Because we didn’t know what was causing Macy’s anxiety, we decided to have a consultation with a Pet Empath, Dawn’s Animal Connection, that many of our friends had used. I figured, why not? I had heard good reports, from a friend whose cat was having accidents communicating that she wanted to use a piddle pad rather than a litter box, from another friend who had a posthumous reading with her dauchsunds. (Ever since I heard from her that the dogs complained about their food during the reading I seriously have been conscientious about what we feed Macy, and it inspired our changes to her diet as much as nutrition.)

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The reading with Dawn was via phone (way easier to schedule than in person) and we put her on speaker phone while we were with Macy. We prepaid via credit card and it was less expensive than I would have paid someone in person or in NYC, which made me even more inclined to try. At $60 for 40 minutes that’s pretty accessible.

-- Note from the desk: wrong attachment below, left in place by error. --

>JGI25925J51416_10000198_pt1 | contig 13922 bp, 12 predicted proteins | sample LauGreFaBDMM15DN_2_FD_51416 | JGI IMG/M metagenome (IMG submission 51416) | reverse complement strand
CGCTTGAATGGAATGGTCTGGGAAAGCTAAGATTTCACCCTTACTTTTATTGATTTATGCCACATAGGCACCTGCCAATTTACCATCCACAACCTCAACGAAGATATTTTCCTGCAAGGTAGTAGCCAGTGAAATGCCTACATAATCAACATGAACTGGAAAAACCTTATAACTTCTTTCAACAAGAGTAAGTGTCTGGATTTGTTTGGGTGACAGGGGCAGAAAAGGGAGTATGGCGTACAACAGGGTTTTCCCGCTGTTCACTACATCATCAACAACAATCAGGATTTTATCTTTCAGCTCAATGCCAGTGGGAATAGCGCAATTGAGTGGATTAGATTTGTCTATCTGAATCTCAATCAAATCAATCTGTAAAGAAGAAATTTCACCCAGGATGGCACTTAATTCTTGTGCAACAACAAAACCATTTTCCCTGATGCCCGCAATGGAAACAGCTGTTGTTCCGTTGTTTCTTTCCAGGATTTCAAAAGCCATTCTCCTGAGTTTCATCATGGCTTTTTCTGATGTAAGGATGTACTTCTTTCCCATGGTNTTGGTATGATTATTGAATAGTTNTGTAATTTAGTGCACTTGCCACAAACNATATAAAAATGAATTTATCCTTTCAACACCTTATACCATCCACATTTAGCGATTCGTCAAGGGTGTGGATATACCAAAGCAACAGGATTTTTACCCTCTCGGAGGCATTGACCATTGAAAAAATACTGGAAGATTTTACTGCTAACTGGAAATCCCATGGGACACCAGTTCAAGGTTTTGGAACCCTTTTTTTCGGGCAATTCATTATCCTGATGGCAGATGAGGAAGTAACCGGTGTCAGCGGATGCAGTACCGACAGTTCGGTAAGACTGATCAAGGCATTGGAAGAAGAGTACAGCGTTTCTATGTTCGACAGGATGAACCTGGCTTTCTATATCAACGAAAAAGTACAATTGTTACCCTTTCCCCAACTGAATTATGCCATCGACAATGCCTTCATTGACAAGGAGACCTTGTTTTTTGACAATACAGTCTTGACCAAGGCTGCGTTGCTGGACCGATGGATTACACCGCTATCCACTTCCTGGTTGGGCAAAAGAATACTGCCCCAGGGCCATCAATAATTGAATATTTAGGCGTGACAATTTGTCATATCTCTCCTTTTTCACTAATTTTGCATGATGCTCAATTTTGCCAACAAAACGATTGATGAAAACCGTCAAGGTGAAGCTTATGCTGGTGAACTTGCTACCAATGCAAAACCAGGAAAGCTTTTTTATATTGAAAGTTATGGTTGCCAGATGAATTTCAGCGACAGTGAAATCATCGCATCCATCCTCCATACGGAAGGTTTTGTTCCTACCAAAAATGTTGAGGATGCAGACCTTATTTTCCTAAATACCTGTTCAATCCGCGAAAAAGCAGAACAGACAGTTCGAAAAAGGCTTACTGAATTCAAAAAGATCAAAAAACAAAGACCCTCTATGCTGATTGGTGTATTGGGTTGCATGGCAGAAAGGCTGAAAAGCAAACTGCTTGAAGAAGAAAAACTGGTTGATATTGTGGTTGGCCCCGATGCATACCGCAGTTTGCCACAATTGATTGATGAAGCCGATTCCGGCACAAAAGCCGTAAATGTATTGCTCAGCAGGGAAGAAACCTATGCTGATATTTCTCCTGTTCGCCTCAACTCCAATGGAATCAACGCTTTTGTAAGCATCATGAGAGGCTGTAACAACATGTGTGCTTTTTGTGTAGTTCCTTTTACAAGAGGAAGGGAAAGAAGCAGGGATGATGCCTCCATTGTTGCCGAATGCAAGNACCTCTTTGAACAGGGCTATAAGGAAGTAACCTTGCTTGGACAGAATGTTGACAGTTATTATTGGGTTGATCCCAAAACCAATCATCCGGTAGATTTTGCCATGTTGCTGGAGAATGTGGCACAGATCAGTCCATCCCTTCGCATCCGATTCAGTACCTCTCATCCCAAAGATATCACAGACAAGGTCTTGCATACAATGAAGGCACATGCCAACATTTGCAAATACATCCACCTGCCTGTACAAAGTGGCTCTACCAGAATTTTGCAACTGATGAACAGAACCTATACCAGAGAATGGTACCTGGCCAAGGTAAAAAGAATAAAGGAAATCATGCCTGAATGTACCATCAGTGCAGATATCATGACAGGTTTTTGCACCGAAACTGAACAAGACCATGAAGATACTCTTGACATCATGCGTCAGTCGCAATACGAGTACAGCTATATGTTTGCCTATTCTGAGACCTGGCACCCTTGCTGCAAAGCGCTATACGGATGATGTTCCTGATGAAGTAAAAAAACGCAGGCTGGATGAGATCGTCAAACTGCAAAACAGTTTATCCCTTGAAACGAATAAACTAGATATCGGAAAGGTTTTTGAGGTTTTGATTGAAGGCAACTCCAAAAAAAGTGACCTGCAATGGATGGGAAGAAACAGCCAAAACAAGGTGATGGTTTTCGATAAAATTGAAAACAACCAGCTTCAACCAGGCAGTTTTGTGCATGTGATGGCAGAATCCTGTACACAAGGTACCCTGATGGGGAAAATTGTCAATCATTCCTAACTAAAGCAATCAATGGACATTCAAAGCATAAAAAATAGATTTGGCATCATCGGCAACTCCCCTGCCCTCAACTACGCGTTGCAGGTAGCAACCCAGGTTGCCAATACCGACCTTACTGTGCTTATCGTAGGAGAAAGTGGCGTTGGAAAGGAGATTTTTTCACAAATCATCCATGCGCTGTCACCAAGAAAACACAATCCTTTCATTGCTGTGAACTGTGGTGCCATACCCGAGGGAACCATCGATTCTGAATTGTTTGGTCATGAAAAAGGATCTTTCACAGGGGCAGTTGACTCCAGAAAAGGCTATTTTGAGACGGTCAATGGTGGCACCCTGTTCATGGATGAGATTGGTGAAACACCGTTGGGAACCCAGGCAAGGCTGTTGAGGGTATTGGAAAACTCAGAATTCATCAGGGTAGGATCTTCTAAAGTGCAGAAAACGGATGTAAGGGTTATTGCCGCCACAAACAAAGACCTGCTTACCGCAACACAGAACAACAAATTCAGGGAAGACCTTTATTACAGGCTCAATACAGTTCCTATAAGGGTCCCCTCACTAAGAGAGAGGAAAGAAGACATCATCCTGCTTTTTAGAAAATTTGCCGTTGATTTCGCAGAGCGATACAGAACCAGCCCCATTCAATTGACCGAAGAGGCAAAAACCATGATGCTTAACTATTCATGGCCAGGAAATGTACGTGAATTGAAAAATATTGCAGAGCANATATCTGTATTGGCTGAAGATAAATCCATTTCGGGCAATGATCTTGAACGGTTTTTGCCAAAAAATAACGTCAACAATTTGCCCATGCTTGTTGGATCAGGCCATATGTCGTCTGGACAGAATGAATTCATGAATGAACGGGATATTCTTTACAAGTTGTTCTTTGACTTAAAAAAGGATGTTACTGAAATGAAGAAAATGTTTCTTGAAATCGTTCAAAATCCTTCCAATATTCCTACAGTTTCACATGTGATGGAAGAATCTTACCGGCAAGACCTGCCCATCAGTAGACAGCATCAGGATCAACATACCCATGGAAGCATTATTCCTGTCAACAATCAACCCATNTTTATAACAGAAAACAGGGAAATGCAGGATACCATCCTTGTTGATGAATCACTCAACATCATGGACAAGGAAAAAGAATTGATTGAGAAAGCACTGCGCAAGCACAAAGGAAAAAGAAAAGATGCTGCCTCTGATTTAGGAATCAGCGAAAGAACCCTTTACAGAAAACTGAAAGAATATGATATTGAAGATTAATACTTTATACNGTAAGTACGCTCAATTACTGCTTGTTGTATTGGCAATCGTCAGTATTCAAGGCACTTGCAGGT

We asked lots of questions. Mostly about how Macy was feeling, did she understand what had happened to her, why can’t she be alone in a room, what could we do to help her feel better.

We didn’t get an answer about why she was feeling the way she was, but we got interesting information about how she was feeling physical “zaps” in her body and brain, that reminded Dara of “zaps” she felt while she was going through chemo. Macy was very clear that she needed us to be with her all the time.

So even though the telepath didn’t really give us an answer of how we could be released from 24/7 dog care, we did understand a bit better what was going on for Macy.

Applepicking1We bought this backpack for her and she absolutely loves it. She tolerated being in dog purses for me for many years, but since I wanted something more gender neutral for Dara to carry her around in, I thought a backpack was a good choice. I think she digs the mellow motion of walking and the mesh so she can see everything and doesn’t get too hot. I got this one from Amazon–it was $44 when we bought it, now it is up to $60. It lasted a good year and then a zipper broke, but we use it a lot as New York City folks who take our dog lots of places.

The end of the Macy anxiety story is that about 3 months after her surgery and literally taking Macy with us everywhere all the time or hiring a dog nanny (seriously, we hired someone to come sit with her when both of us had to go to work meetings), we were finally able to start leaving her at home for short periods of time, and then longer periods of time until it was back to normal.